Aya Neo Next Handheld PC Brandishes A Ryzen 7 5800U Zen 3 APU For Portable Gaming
At long last, we have some finalized specifications to share regarding Aya Neo's 'Next' handheld gaming PC. Prior to CES, the company had been teasing an upgrade of its original model with "next generation AMD cores for gamers," which could have one of a few different options. Turns out it was the Ryzen 7 5800U (Cezanne).
It's a decent upgrade over the Ryzen 5 4500U (Renoir) that shipped with the previous generation model. The Ryzen 7 5800U is an 8-core/16-thread chip based on AMD's 7nm Zen 3 architecture, with a 1.9GHz base clock, 4.4GHz max boost clock, and 16MB of L3 cache. For graphics, it taps eight Vega compute units clocked at 2GHz.
There was some speculation that Aya Neo might inject a newly-announced Ryzen 6000 series processor into the Next, especially after it delayed its specs reveal until after AMD's CES event. We were skeptical, and ultimately correct. As tantalizing as it would be to harness Zen 3+ and RDNA 2 in an Aya Neo handheld, that day will have will to wait.
It sounds like that day will come at some point, though. Aya Neo isn't really pitching the Next as a second-generation handheld PC, but a revamp of the original based on what's available.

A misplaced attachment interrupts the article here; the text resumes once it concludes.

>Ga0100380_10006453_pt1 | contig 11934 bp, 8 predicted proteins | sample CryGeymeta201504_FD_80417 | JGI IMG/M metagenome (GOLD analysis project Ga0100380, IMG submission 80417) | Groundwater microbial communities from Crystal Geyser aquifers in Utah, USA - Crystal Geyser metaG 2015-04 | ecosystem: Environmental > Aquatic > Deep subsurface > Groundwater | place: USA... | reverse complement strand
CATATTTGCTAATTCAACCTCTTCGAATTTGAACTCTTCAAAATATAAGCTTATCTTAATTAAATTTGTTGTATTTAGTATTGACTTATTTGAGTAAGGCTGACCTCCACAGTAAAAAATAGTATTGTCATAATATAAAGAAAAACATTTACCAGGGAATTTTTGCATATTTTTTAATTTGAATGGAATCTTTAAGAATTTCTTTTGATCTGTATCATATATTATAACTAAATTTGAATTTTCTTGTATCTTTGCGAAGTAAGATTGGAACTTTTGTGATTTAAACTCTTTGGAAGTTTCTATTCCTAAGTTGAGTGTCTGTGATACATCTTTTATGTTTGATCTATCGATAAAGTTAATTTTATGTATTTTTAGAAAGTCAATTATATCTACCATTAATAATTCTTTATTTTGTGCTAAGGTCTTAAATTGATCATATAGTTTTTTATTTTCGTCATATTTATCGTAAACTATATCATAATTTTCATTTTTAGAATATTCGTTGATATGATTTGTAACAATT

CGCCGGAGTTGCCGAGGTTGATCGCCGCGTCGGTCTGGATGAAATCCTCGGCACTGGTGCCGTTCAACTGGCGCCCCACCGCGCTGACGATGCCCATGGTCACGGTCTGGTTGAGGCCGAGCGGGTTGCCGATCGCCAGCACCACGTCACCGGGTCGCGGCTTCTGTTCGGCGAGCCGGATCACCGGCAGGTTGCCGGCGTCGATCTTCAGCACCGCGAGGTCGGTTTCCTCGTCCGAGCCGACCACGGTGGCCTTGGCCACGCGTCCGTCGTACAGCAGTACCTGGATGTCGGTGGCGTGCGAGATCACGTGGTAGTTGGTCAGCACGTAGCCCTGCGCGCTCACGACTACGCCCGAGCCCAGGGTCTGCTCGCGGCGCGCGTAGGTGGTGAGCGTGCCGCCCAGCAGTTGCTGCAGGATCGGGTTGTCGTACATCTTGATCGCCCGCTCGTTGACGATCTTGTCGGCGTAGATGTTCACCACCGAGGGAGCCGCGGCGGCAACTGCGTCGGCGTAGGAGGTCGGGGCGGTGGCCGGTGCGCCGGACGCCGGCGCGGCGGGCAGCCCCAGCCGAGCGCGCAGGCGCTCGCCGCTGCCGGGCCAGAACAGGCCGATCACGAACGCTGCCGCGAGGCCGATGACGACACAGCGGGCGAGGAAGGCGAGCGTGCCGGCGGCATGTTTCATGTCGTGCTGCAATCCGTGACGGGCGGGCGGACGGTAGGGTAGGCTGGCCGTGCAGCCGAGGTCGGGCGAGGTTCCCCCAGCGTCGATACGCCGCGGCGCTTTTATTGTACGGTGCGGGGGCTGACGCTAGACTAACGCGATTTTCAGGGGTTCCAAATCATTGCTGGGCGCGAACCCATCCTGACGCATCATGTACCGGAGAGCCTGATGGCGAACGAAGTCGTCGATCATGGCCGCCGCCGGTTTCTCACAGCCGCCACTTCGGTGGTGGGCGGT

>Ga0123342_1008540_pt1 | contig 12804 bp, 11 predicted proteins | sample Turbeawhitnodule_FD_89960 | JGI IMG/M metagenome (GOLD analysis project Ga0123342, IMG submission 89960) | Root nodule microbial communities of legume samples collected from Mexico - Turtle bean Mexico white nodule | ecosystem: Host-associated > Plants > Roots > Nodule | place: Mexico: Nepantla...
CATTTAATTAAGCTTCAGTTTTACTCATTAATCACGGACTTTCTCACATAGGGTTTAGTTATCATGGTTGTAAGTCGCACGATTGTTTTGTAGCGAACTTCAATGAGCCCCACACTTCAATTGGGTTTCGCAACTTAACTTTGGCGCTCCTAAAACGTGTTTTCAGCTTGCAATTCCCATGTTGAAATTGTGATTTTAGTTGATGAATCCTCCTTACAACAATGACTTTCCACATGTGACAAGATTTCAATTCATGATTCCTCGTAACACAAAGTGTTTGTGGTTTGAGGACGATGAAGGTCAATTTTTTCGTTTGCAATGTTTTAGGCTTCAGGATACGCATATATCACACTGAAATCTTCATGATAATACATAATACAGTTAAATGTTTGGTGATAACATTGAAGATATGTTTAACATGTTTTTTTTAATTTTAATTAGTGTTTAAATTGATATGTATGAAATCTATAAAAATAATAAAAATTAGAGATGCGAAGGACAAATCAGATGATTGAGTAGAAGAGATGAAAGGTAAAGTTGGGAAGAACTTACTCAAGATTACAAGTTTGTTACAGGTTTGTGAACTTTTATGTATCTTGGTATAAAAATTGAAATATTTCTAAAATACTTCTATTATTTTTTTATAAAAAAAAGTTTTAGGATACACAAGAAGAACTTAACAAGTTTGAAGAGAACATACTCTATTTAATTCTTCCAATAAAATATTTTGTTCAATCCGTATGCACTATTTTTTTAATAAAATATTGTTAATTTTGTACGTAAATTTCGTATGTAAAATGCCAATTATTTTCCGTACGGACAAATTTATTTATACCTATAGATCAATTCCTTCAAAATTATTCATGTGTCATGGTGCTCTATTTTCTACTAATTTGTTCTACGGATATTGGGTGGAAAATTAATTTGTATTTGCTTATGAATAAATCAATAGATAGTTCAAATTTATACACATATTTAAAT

"My definition of Next is that I want it to be available to gamers as soon as possible, without having to wait more than six months. AMD's 6000 series APUs will be released soon and, not surprisingly, availability may take until the end of the year," Aya Neo founder Arthur Zhang said.
It also looks a lot slicker than the original version, at least to our eyeballs. There are a few different versions of the handheld: Next, Next Advance, and Next Pro. Here's how the specs break down...
There's 32GB of RAM in the Pro version, which is twice as much as the other variants, and the most of any handheld PC (that we're aware of). And for storage, users are looking at 1TB or 2TB, depending on the model, with both capacities served up from an M.2 form factor NVMe solid state drive. The screen is the same across all SKUs as well—a 7-inch IPS display with a 1280x800 resolution and 5-point capacitive touch support.
Beyond the core hardware, one thing Aya Neo wants to drive home is the use of hall sensors on the joystics and triggers. By reducing the number of physical components that can wear out over time, Aya Neo is promising not only more accurate control, but added durability with no drift. That latter claim, if true, is a welcome one considering that it's been a frustrating part of controller design.
The Aya Neo Next will ship later this year starting at $1,315.